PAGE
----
While the Kansas City Chiefs are weighing who they should bring back and who might be going elsewhere in free agency, one former star might have found his new team. Having spent his entire career with KC, he sat out all of last season but appears to be looking to make a return in 2020. If he does come back, Pete Sweeney from Arrowhead Pride reports it could be with the Indianapolis Colts.
Sweeney reports that would be a bit of a reunion in Indy, as the Colts’ general manager is Chris Ballard. Ballard was once a member of the Chiefs’ front office. Berry would also be joining longtime teammate Justin Houston. Houston had also played most of his career in Kansas City before moving to Indianapolis in 2019.
More evidence that Berry could be headed to the Colts is that he and Houston are best friends. If having Ballard on staff wasn’t enough, it seems the linebacker has been selling the defensive back to his new team. The reports are that after Eric Berry took a sabbatical in 2019 after being released by the Chiefs. It appears he’s now ready to return and play at least one more season.
While he might not be on the team anymore, he’s clearly made an impression, even with players who were never his teammates.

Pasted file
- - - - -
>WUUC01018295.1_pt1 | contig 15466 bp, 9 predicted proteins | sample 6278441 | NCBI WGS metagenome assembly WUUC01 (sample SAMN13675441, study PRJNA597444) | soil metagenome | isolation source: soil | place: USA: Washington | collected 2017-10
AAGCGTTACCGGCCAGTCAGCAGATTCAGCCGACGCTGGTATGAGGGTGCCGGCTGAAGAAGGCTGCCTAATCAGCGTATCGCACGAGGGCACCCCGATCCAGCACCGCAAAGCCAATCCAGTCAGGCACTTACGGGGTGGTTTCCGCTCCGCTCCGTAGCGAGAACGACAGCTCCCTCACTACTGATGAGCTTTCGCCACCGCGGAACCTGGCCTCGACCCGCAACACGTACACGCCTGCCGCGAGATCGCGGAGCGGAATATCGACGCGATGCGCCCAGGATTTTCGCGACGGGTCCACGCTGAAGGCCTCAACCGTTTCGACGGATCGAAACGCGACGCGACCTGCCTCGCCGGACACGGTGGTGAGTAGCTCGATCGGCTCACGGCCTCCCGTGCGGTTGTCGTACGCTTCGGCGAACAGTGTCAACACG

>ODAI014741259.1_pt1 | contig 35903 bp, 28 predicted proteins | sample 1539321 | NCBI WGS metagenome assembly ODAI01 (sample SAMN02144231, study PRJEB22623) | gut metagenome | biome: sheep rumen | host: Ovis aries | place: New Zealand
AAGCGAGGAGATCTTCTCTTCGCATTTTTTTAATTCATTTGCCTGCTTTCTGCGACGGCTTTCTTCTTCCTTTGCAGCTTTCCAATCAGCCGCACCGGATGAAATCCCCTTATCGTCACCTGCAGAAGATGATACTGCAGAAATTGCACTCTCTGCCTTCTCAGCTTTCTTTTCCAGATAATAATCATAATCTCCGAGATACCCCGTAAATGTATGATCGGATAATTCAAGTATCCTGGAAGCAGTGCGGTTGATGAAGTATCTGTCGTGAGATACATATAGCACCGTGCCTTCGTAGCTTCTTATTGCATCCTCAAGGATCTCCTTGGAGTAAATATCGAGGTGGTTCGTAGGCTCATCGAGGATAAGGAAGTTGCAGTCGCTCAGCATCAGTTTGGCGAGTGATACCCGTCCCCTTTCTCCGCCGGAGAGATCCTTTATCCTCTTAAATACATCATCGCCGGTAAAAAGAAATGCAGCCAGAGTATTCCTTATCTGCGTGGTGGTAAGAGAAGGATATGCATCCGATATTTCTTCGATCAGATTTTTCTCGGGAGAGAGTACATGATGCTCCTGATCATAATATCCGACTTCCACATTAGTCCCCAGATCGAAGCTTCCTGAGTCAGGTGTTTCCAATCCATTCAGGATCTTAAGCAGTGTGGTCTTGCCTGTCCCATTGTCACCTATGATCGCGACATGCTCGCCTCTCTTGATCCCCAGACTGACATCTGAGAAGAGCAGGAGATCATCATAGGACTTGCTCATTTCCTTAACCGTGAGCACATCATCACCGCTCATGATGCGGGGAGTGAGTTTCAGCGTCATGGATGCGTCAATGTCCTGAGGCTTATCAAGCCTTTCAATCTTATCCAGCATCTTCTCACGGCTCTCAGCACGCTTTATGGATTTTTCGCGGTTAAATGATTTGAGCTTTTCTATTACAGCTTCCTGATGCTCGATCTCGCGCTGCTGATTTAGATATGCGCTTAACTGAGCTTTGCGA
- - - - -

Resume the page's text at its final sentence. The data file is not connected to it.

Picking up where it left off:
Sweeney points out Berry’s shadow was so big with the Chiefs, free agent Tyrann Mathieu talked in detail about the defensive back when he was signed by Kansas City.
“Playing safety coming from the SEC, I think Eric Berry was always a guy I admired. He gave me a ton of inspiration, especially all the adversity and things he’d dealt with. It would have been an honor to play with him, but ultimately I think anytime you can kind of steer your own ship and get guys to believe in you and get guys to buy into you the same way Eric did, I think that’s my plan to really come in.”
Mathieu ended that speech by saying he hoped the community of fans would embrace him the same way they embraced Eric Berry and that he could play as well as Berry did.
Considering the first-year defensive back helped the defense turn around to the point where the team won the Super Bowl, he more than filled those shoes. As Sweeney also points out, it had to be frustrating for Houston and Berry to watch the team they spent a combined 17 years on finally win a championship the year they both departed.